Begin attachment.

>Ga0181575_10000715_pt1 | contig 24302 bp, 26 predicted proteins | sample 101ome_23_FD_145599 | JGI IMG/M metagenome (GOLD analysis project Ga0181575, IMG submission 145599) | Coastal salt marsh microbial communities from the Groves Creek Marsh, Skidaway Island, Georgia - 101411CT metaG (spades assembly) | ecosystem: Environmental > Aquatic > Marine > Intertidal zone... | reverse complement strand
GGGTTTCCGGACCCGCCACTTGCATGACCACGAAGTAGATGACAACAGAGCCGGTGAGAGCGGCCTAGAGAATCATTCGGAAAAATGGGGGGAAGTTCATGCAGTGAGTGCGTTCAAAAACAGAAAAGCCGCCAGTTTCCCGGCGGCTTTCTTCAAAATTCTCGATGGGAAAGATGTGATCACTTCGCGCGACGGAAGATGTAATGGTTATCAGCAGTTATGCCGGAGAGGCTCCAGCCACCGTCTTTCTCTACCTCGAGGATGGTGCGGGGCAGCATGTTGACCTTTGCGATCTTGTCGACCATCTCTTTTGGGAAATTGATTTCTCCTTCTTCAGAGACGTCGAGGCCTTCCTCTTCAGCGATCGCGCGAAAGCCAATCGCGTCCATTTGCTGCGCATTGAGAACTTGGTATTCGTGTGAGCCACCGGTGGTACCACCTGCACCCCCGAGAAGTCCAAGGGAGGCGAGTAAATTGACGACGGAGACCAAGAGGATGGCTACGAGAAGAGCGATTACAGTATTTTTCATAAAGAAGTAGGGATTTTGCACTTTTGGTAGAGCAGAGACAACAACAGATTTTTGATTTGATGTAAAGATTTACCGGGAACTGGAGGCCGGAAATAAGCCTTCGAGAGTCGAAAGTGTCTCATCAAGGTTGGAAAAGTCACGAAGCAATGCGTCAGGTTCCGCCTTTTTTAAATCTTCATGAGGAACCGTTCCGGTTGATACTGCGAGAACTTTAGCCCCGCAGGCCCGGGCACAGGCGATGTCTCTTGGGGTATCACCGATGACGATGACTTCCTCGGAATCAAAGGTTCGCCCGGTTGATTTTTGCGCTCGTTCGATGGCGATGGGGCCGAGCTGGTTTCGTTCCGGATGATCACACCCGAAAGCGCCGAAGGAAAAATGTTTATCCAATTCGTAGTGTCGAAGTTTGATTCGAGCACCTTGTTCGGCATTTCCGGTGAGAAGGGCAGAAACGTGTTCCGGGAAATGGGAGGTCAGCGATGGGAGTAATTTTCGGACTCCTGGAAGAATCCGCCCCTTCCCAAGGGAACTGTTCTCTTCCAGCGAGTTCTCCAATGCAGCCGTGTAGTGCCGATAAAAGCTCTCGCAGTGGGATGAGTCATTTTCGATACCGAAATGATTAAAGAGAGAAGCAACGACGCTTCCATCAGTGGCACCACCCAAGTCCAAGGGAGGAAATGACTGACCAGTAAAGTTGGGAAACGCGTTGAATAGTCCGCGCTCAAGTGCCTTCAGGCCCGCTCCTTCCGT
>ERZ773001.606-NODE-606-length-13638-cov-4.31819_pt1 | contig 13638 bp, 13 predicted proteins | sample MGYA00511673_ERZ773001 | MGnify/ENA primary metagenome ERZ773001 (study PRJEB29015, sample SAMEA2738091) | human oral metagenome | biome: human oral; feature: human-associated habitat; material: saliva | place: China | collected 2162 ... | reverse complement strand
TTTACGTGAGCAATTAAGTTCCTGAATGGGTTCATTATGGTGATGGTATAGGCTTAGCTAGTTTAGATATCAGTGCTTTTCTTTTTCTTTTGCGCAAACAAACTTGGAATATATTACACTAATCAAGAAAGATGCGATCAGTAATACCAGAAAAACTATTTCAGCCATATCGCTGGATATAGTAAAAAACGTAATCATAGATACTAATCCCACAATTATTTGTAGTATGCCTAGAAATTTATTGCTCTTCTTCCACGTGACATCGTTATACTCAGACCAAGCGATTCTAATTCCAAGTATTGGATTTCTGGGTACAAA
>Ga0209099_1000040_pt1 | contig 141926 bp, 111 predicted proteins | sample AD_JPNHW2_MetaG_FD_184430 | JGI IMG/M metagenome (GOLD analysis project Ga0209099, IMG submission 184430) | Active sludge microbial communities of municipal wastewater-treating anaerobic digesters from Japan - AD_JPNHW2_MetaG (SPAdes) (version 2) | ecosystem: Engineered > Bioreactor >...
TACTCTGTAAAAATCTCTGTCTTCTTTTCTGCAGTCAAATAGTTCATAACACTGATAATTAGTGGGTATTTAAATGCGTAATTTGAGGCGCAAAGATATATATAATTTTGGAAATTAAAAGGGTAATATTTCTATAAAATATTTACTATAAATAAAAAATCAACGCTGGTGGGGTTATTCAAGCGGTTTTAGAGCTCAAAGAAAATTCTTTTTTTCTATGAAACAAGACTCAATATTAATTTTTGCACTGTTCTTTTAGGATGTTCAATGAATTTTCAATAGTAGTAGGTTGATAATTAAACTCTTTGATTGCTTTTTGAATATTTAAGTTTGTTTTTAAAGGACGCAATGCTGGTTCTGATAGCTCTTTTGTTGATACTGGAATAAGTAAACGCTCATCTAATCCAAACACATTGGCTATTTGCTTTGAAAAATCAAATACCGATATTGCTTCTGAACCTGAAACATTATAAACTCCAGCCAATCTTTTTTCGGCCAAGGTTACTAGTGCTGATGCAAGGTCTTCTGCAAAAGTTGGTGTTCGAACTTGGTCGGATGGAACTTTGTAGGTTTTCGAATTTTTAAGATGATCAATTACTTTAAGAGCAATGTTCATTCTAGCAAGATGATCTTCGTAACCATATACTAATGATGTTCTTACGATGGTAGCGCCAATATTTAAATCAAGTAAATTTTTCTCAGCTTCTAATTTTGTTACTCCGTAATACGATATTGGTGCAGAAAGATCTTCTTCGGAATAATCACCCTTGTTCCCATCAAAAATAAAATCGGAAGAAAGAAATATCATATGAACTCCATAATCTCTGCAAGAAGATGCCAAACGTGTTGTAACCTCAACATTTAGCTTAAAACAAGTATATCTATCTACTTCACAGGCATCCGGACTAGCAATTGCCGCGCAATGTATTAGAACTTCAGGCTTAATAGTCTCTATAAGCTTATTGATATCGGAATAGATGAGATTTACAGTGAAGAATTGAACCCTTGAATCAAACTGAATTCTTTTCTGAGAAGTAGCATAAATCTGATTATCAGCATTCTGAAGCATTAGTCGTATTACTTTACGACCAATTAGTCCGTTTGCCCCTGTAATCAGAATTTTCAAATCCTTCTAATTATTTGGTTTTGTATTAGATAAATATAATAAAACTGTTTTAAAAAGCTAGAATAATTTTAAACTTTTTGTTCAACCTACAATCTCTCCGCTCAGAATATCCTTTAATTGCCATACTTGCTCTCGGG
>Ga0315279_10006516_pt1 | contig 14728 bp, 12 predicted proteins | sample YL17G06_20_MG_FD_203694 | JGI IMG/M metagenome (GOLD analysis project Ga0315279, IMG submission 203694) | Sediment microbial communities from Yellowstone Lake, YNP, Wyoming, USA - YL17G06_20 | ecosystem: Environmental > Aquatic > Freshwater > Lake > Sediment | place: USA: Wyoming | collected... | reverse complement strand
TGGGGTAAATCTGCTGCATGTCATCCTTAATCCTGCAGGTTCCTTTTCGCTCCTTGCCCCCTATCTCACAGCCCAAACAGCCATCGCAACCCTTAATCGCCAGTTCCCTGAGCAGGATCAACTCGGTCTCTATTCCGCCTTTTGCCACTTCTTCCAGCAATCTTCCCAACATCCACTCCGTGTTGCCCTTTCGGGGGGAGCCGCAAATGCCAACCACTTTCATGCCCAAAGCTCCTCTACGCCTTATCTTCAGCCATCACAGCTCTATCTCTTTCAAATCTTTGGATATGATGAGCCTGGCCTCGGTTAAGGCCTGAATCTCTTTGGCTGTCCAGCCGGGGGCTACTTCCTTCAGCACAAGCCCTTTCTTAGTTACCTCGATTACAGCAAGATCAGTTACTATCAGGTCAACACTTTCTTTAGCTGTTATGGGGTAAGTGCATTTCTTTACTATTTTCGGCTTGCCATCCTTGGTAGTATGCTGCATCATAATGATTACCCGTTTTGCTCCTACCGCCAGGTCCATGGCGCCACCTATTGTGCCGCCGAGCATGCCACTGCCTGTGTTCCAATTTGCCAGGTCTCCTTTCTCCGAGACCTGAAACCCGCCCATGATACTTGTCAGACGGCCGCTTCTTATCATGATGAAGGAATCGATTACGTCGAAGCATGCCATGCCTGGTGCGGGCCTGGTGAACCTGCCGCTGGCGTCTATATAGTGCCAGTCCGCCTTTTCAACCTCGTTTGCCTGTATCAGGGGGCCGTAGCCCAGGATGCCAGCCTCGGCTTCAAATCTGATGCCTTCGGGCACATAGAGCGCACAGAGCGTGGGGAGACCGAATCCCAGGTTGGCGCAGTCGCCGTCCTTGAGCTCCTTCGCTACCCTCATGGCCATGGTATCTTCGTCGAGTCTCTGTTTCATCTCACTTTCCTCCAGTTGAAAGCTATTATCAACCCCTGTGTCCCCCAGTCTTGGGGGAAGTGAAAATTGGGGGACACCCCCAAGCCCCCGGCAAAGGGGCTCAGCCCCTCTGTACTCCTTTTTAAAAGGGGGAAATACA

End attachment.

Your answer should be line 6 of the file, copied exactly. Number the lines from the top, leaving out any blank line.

TACTCTGTAAAAATCTCTGTCTTCTTTTCTGCAGTCAAATAGTTCATAACACTGATAATTAGTGGGTATTTAAATGCGTAATTTGAGGCGCAAAGATATATATAATTTTGGAAATTAAAAGGGTAATATTTCTATAAAATATTTACTATAAATAAAAAATCAACGCTGGTGGGGTTATTCAAGCGGTTTTAGAGCTCAAAGAAAATTCTTTTTTTCTATGAAACAAGACTCAATATTAATTTTTGCACTGTTCTTTTAGGATGTTCAATGAATTTTCAATAGTAGTAGGTTGATAATTAAACTCTTTGATTGCTTTTTGAATATTTAAGTTTGTTTTTAAAGGACGCAATGCTGGTTCTGATAGCTCTTTTGTTGATACTGGAATAAGTAAACGCTCATCTAATCCAAACACATTGGCTATTTGCTTTGAAAAATCAAATACCGATATTGCTTCTGAACCTGAAACATTATAAACTCCAGCCAATCTTTTTTCGGCCAAGGTTACTAGTGCTGATGCAAGGTCTTCTGCAAAAGTTGGTGTTCGAACTTGGTCGGATGGAACTTTGTAGGTTTTCGAATTTTTAAGATGATCAATTACTTTAAGAGCAATGTTCATTCTAGCAAGATGATCTTCGTAACCATATACTAATGATGTTCTTACGATGGTAGCGCCAATATTTAAATCAAGTAAATTTTTCTCAGCTTCTAATTTTGTTACTCCGTAATACGATATTGGTGCAGAAAGATCTTCTTCGGAATAATCACCCTTGTTCCCATCAAAAATAAAATCGGAAGAAAGAAATATCATATGAACTCCATAATCTCTGCAAGAAGATGCCAAACGTGTTGTAACCTCAACATTTAGCTTAAAACAAGTATATCTATCTACTTCACAGGCATCCGGACTAGCAATTGCCGCGCAATGTATTAGAACTTCAGGCTTAATAGTCTCTATAAGCTTATTGATATCGGAATAGATGAGATTTACAGTGAAGAATTGAACCCTTGAATCAAACTGAATTCTTTTCTGAGAAGTAGCATAAATCTGATTATCAGCATTCTGAAGCATTAGTCGTATTACTTTACGACCAATTAGTCCGTTTGCCCCTGTAATCAGAATTTTCAAATCCTTCTAATTATTTGGTTTTGTATTAGATAAATATAATAAAACTGTTTTAAAAAGCTAGAATAATTTTAAACTTTTTGTTCAACCTACAATCTCTCCGCTCAGAATATCCTTTAATTGCCATACTTGCTCTCGGG